in their limited way. They are both stored indoors.

                                    You hit the bullseye with the occume. The ACX is pretty grim stuff.



                                    These otherwise well made sheets are nicely uniform. But If a
                                    lightweight, smooth, voidless, truly waterproof, $15 sheet seems too
                                    good to be true, perhaps it is. Maybe Sureply is really just good
                                    pattern stuff. :)

                                    Cheerz, Mark





                                    On Feb 26, 2008, at 6:12 AM, dnjost wrote:
                                    >
                                    > The 1/2 " ACX I boiled for over an hour and could not flex it, twist
                                    > it, or cause failure of any kinds. I am sure that after repeated
                                    > boiling and cool cycles I could eventually get failure, but for a boat
                                    > that I plan on running 10-15 years and kept under cover this should be
                                    > fine.
                                    >
                                    > Happy building,
                                    > David Jost
                                    > "calling Maine Lumber tomorrow for a delivery of Okoume".
                                    >
                                  • dnjost
                                    I did not take a photo of it, but the ACX I boiled last week has had a week in the arid atmosphere of the artic freeze we are having in New England. The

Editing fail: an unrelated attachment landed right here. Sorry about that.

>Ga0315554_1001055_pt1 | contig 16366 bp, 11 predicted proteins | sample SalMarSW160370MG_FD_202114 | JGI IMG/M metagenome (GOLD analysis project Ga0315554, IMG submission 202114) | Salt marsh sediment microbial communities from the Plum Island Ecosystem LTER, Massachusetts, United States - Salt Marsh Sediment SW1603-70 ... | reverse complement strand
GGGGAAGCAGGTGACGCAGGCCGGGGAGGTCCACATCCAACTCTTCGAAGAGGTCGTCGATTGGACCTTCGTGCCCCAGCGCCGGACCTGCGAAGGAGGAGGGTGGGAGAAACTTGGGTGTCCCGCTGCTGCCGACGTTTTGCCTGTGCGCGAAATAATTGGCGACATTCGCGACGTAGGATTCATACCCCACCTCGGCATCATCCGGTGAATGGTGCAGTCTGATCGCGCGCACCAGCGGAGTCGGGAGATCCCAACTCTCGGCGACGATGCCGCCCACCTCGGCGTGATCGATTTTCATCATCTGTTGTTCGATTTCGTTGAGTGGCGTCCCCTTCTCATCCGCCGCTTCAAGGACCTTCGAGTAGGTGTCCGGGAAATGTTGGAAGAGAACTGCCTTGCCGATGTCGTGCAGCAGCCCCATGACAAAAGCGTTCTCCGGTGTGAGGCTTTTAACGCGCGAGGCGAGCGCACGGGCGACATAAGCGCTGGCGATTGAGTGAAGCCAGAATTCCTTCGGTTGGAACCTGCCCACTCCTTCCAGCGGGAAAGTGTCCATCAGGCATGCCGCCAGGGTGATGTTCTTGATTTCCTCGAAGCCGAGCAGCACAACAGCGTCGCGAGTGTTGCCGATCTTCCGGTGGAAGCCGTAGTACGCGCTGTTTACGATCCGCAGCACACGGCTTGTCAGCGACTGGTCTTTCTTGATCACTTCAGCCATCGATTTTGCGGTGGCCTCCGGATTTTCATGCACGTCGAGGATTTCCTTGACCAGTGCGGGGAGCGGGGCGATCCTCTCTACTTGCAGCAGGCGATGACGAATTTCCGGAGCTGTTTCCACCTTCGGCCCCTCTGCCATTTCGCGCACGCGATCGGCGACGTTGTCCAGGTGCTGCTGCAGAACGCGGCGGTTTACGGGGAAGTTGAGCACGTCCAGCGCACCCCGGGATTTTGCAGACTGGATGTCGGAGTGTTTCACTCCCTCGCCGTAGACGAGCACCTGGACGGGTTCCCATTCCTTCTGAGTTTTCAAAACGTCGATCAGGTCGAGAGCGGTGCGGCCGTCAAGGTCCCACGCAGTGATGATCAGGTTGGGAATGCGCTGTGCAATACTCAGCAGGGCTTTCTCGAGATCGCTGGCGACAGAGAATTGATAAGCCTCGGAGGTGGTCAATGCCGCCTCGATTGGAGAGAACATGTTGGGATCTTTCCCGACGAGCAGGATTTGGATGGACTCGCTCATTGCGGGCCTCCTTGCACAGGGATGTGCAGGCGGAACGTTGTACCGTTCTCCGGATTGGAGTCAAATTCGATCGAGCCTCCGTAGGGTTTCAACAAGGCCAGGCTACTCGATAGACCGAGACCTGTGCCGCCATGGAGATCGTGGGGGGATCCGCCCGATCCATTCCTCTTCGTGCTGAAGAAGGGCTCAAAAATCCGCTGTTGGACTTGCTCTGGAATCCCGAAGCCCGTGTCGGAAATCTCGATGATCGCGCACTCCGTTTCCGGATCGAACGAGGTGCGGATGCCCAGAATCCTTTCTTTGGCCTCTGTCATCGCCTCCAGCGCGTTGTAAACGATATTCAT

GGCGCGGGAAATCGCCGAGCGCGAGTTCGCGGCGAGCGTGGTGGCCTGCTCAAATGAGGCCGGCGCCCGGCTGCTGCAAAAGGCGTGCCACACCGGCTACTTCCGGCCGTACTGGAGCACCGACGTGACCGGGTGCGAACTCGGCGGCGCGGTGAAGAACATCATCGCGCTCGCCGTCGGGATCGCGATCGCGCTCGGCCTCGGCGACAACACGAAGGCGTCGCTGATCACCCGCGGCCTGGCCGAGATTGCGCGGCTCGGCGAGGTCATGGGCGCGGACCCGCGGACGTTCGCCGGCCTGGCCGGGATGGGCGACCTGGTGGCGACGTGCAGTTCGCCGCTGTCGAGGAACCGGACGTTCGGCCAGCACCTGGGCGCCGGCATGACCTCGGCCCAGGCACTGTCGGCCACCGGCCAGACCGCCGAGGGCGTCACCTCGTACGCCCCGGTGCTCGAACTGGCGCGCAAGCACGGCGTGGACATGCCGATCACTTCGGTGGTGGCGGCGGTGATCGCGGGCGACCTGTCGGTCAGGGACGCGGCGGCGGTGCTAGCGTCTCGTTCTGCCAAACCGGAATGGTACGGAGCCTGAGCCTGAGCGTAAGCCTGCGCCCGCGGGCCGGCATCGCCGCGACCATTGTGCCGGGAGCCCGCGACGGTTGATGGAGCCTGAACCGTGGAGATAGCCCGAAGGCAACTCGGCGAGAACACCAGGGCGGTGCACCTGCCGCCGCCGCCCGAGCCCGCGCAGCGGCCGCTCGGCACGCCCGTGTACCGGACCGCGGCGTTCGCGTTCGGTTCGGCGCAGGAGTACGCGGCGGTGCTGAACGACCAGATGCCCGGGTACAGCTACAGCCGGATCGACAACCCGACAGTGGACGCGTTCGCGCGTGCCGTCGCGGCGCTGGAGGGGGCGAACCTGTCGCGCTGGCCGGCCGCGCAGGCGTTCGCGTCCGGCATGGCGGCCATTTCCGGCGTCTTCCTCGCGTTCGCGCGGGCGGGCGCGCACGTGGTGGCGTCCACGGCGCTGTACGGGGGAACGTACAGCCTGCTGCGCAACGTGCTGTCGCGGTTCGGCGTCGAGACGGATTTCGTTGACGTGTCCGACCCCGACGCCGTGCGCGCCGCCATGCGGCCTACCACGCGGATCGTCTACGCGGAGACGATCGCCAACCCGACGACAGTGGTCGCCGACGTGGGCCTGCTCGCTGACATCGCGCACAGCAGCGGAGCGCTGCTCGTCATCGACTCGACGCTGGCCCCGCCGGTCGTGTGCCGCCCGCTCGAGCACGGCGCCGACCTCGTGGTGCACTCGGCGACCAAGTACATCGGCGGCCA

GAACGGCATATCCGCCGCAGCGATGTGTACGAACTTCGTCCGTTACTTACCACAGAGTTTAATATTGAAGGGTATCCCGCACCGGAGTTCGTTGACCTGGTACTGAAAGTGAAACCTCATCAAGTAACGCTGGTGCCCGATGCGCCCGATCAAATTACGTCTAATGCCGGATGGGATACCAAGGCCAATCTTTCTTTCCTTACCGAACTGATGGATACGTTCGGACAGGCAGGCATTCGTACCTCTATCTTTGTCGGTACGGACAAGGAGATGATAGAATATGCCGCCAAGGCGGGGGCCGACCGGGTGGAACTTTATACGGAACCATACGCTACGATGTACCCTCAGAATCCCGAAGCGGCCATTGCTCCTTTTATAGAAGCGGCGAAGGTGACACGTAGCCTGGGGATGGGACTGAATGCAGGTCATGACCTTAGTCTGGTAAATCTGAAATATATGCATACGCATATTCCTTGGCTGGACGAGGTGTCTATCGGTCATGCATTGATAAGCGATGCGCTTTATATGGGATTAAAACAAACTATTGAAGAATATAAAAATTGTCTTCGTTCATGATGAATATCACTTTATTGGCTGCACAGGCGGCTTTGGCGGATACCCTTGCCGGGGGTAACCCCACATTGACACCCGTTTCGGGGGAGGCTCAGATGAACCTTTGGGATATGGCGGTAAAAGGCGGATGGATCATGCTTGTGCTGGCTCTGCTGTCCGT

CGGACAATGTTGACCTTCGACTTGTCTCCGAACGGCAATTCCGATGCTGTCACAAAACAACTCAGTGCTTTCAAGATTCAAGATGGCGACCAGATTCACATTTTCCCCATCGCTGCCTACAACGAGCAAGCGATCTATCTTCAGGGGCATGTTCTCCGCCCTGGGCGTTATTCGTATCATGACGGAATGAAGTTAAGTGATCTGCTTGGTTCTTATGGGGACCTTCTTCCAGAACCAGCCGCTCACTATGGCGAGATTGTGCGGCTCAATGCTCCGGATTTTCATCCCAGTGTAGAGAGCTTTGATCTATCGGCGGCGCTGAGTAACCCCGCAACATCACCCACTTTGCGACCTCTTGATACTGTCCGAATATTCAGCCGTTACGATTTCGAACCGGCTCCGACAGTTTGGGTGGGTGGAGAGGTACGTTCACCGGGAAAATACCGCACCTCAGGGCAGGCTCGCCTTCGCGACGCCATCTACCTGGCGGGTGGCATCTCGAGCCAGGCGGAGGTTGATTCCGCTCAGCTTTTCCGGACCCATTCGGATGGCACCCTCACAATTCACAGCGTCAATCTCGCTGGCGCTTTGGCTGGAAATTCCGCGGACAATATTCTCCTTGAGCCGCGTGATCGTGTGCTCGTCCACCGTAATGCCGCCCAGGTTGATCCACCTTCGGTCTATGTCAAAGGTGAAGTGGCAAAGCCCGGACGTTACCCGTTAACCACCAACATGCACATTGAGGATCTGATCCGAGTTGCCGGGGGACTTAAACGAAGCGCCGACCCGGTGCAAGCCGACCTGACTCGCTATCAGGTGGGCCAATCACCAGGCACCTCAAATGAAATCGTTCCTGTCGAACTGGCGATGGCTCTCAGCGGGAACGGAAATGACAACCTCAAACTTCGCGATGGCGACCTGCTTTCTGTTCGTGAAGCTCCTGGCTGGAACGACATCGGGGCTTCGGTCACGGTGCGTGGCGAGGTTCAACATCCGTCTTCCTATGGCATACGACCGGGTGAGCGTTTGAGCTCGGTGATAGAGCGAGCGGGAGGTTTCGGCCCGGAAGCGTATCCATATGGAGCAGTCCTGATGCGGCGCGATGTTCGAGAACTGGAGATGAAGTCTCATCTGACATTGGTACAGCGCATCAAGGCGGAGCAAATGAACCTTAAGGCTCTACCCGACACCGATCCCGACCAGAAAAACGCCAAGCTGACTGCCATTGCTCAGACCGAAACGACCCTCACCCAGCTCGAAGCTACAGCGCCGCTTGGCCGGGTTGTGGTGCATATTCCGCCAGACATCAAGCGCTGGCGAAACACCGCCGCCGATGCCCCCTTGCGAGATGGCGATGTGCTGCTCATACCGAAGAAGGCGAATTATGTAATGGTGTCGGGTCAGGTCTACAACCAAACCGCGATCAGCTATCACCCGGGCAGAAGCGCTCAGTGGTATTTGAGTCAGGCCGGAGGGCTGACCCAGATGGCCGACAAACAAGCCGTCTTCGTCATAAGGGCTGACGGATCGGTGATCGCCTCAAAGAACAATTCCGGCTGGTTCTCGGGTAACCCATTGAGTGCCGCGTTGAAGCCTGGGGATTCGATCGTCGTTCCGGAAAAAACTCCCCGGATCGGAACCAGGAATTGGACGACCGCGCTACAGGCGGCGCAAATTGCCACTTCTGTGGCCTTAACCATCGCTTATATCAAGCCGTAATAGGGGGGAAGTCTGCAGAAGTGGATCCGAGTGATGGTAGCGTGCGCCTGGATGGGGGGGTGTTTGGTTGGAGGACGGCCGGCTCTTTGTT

Message 17 of 20 , Mar 1, 2008
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                                      I did not take a photo of it, but the ACX I boiled last week has had a
                                      week in the arid atmosphere of the artic freeze we are having in New
                                      England. The indoor low humidity dried that sucker out in record time
                                      leaving a very nicely checked piece of plywood. The glue is holding,
                                      but I can now see how easily the water will penetrate this ply.

                                      that explains why the skiff I built of ACX deteriorated the way it
                                      did. The rot could just get into the cracks and go crazy.

                                      thanks for your patience, I am being a tad oc as I want my next build
                                      to be terrific.

                                      David Jost
                                    • rick barnes
                                      Spend the money and get good marine plywood. First boat, sure, go cheap. After you have a bit of experience, and want to show your workmanship, use the good
                                      Message 18 of 20 , Mar 2, 2008